Subject After Gun Bill Collapse
Democrats in Congress have quickly changed the subject from gun control to immigration reform and are relieved to be moving past an issue that divided them to more solid political ground.
The political momentum from the resounding victories of Election Day stalled earlier in the week when Republicans punched out all three pillars of Obama's gun-control agenda.
Democrats are counting on immigration reform to get their groove back.
"I think Democrats are kind of licking their wounds after losing on the gun debate and will probably be pushing real hard to win on immigration," said David Di Martino, a Democrat strategist.
Sen. Chuck Grassley (R-IA) grumbled that Democrat leaders are so eager to move on to immigration reform they barely gave Republicans a chance to read the bill.
"The majority is rushing us to read and analyze the bill. It's just under 900 pages and it tackles some very important issues," he said. "Most members and staff on this committee have not read the bill in its entirety before this hearing."
Until the tragic shootings at the Sandy Hook Elementary School, Democrats never envisioned gun-control would be the first major issue out of the gate this year. The subject barely came up on the campaign trail in 2012.
While the White House officials and Democrat leaders claimed the politics of gun control had changed, vulnerable incumbents saw it as a dangerous issue in rural states.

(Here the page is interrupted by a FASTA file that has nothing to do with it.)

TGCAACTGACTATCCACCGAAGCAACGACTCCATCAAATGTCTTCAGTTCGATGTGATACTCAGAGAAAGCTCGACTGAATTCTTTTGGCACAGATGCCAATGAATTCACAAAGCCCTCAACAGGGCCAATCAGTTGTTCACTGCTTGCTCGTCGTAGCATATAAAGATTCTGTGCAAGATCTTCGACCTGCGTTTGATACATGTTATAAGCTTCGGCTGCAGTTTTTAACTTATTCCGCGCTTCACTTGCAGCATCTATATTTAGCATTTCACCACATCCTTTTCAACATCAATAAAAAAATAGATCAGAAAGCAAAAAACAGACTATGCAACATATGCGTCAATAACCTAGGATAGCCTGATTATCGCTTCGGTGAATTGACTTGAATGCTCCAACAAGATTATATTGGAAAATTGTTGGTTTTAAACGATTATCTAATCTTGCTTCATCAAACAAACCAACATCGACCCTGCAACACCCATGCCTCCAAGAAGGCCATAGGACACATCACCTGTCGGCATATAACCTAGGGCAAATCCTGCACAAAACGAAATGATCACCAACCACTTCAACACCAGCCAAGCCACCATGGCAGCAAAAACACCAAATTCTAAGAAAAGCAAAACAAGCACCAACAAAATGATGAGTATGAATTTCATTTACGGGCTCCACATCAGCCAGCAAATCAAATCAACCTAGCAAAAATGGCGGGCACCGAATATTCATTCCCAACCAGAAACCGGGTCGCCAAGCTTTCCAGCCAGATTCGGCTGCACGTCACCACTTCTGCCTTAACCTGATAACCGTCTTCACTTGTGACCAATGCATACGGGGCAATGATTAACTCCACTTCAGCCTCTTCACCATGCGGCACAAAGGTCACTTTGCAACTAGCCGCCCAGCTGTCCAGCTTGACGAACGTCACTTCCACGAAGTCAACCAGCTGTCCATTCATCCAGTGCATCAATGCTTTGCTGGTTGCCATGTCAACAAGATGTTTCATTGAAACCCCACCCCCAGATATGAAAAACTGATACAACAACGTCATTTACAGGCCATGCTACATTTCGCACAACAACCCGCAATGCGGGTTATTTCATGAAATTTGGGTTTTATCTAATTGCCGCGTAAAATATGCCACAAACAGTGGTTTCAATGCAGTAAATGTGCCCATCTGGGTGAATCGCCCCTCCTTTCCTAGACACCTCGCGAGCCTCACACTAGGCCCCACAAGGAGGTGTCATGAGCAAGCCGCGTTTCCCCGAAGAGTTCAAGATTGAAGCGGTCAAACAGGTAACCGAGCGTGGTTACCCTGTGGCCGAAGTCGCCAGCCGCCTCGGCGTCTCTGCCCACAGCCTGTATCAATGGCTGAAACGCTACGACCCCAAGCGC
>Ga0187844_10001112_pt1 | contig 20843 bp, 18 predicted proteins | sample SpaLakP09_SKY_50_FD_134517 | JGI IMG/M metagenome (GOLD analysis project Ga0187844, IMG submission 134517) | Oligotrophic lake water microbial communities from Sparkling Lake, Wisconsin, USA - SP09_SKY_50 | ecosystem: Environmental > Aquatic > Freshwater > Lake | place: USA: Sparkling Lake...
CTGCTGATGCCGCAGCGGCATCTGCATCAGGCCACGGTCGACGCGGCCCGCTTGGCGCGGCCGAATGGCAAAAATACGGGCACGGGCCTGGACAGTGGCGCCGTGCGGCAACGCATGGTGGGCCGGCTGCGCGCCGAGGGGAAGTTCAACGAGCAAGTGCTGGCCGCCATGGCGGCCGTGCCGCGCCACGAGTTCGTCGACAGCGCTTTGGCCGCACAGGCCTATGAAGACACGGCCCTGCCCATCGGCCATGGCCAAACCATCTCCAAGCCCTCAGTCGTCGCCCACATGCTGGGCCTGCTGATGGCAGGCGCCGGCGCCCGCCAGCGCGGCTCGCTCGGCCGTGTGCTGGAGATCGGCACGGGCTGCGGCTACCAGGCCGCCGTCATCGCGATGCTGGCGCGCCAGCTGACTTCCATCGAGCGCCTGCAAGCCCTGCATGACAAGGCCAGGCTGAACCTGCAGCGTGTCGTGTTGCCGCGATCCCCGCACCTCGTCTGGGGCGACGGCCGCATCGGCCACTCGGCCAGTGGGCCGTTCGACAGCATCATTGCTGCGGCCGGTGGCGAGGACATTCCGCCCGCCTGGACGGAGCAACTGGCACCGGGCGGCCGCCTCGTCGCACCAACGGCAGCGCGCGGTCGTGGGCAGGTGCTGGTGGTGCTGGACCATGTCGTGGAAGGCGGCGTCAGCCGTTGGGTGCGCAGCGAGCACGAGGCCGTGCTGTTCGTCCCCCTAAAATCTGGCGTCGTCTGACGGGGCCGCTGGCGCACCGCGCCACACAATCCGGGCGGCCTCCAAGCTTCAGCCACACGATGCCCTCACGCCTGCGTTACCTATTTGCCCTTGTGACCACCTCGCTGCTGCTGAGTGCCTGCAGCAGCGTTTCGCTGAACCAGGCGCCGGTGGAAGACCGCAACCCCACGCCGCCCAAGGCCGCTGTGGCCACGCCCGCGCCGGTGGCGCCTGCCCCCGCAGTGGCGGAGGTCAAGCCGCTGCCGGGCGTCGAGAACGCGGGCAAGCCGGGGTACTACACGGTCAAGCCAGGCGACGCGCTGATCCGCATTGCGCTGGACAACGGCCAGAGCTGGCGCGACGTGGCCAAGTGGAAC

Sen. Mark Begich (D-AK), one of the Democrats facing a difficult re-election, said expanded background checks would have undermined Alaska values and fundamental rights.
Immigration reform is a much stronger issue for them as Hispanic voters make up the fastest-growing major electoral bloc.
"From a tactical political perspective it's much better ground for Democrats," said Tad Devine, a Democrat strategist.
Now the political danger looms over Republicans, who could risk a backlash from conservatives by embracing a path to citizenship for 11 million illegal immigrants or alienate Hispanic voters by blocking it.
Sen. John McCain (Ri-AZ), who negotiated with Democrats to craft a comprehensive immigration reform bill, warned his fellow Republicans of the stakes.
"Republicans have got to compete for the Hispanic voter," he said. "It puts us on a level where we can compete in the battle of ideas. Right now we're not competitive because this issue has got to be resolved in the minds of our citizens who feel this is a vitally important issue."
Senate Majority Leader Harry Reid (D-NV) pulled the gun-control package off the Senate floor with little prior notice while much of the Capitol press corps was attending a rollout of the immigration reform bill hosted by Reid's top deputies.
Democrat leaders vowed Wednesday the battle over expanding background checks for gun sales had only just begun, but by Friday it was already a distant memory.
READ FULL SOURCE ARTICLE: 04/21/2013
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